Super Soul Sunday
Sundays at 11 a.m. ET/PT
Posted: Mon 05/20/2013 12:00 AM
This Sunday, join Oprah and three dynamic thought leaders for the first in a special series of "Super Soul Sunday" episodes we're calling The Bigger Picture, a panel discussion about today's top global headlines, bringing unique and thoughtful perspectives to world news topics ranging from prescription drugs to terrorism, gun violence and our fascination with celebrity culture.
Tune in Sunday, May 26, at 11 a.m. ET/PT on OWN, or join our worlwide simulcast on Oprah.com, Facebook.com/owntv or Facebook.com/supersoulsunday.
Posted: Thu 05/16/2013 01:33 PM
The older Dr. Maya Angelou gets, the more grateful she says she is. Find out what she's learned about aging brilliantly in this sneak peek of Sunday's conversation.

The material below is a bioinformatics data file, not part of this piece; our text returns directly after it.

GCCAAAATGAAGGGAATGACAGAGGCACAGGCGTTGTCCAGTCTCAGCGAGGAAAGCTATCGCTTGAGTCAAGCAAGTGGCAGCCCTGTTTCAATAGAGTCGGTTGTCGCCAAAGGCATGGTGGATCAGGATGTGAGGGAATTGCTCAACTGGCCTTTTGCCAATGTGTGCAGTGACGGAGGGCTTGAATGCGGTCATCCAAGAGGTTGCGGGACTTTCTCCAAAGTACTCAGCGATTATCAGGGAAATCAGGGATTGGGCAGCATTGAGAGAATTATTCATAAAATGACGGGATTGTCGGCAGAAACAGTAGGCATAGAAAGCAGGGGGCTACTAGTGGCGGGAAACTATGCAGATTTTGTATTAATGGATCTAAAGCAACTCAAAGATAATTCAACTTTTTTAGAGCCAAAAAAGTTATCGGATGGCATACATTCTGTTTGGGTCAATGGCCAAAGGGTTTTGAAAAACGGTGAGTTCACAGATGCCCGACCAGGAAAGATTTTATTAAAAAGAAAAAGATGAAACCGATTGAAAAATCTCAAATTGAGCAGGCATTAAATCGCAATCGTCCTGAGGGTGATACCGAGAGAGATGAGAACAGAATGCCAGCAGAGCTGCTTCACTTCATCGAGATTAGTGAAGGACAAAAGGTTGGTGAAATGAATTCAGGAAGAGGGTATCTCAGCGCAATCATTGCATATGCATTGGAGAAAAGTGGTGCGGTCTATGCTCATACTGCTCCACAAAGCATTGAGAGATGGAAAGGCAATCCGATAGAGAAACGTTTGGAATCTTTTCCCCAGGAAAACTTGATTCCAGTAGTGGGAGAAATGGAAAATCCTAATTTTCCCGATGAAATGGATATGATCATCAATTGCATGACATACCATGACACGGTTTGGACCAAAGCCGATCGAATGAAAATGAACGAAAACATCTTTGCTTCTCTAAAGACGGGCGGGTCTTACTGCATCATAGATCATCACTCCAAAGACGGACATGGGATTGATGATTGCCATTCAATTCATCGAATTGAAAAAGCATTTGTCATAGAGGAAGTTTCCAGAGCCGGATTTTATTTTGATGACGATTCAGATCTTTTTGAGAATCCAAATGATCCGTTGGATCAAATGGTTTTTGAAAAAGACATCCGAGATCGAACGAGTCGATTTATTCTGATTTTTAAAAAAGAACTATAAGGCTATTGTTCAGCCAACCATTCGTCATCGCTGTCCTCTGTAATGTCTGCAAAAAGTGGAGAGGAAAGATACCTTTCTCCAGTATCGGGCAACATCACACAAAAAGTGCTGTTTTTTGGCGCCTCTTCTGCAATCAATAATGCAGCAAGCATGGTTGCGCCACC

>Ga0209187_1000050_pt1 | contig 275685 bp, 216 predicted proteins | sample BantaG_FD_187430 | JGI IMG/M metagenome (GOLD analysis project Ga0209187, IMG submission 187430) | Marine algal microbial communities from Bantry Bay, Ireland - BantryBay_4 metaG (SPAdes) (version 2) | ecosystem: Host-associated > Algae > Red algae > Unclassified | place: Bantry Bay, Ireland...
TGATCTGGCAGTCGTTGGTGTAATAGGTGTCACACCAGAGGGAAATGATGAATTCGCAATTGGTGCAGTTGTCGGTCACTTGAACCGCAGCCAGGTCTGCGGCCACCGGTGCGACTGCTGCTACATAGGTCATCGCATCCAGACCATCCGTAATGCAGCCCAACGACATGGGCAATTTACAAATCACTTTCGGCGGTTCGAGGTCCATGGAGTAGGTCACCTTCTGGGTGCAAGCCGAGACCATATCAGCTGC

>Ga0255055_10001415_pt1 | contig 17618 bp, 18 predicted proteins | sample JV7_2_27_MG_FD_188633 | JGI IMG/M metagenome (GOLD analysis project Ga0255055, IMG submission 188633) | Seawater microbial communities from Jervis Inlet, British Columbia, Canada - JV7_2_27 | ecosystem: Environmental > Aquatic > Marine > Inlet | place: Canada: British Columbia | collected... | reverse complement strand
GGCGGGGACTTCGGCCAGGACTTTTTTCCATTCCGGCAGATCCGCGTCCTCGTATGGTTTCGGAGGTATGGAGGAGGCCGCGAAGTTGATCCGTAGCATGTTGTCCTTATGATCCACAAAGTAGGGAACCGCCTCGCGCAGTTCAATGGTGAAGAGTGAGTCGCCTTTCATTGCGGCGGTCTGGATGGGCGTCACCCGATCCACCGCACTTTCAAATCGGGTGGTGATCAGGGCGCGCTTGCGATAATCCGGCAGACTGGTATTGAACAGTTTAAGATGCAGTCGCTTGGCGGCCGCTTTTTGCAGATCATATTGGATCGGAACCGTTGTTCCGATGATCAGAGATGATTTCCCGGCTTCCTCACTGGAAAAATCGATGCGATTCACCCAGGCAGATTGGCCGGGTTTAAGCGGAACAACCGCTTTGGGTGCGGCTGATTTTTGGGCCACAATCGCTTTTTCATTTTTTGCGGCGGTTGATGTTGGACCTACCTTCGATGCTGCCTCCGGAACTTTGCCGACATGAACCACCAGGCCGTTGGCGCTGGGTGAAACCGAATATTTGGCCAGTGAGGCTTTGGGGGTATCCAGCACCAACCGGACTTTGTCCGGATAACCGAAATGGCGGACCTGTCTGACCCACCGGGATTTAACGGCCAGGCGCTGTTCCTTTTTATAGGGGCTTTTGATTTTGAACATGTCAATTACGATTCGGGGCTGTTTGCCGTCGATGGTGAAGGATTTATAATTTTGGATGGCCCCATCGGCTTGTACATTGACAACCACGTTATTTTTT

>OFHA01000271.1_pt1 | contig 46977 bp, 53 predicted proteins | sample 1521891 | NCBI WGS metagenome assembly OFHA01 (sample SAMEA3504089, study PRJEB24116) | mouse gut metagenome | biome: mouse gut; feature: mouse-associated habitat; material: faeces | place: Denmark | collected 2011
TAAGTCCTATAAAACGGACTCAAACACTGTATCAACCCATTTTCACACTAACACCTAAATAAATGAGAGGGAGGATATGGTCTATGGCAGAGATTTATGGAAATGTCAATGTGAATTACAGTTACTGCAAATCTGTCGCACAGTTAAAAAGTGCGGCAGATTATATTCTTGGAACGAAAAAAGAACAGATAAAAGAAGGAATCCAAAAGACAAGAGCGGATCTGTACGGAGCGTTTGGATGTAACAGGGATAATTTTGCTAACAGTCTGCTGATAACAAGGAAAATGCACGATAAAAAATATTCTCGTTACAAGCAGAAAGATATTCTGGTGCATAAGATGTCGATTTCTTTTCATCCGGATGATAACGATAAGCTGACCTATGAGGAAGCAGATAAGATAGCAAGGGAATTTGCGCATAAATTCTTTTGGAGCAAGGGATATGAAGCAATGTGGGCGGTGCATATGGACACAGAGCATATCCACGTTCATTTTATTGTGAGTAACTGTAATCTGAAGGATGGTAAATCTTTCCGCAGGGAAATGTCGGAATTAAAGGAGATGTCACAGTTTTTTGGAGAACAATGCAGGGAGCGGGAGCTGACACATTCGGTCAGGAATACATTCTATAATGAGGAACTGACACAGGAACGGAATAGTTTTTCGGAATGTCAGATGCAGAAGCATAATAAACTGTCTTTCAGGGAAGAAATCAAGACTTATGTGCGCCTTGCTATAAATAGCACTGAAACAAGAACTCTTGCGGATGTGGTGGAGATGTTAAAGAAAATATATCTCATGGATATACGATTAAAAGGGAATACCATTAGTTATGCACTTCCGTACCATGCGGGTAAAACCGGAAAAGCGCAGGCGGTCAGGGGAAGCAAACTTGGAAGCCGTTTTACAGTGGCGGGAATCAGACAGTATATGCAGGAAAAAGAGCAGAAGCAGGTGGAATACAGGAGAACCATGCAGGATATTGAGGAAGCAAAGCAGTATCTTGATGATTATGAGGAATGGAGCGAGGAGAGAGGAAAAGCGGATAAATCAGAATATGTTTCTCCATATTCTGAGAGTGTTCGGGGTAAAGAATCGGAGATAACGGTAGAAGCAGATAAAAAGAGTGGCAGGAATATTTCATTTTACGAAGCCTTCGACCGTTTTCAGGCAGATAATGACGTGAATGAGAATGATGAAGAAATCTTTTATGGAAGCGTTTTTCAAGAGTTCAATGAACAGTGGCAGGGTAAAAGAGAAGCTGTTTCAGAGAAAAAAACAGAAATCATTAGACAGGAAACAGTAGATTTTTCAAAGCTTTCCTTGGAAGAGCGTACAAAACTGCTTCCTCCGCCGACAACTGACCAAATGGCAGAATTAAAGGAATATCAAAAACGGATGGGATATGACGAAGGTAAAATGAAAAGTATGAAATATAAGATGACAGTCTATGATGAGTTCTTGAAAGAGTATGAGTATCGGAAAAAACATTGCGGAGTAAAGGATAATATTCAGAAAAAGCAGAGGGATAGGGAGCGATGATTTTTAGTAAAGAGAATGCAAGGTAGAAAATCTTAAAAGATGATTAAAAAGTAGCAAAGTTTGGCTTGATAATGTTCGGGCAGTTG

Tune in at 11 a.m. ET PT on OWN or join our worldwide simulcast on Oprah.com, Facebook.com/owntv and Facebook.com/supersoulsunday.
Posted: Thu 05/16/2013 12:00 AM
Dr. Maya Angelou says it is her intention to write poetry and prose that "slide right through the brain and goes straight to the heart." She's poured her soul into more than 30 books that have touched countless hearts and minds all over the world.
"We survive in exact relationship to the dedication of our poets," wrote Dr. Maya Angelou in I Know Why the Caged Bird Sings. Now, the author and teacher is sharing her thoughts on how to write—and how to live. Listen to her recite her poem, "Phenomenal Woman", by clicking on the video above and read on to learn more about her writing process.
"Good morning," she says, her voice like black coffee with a splash of bourbon. Even over the phone, you can hear her smile.
"Now, tell me what am I doing?"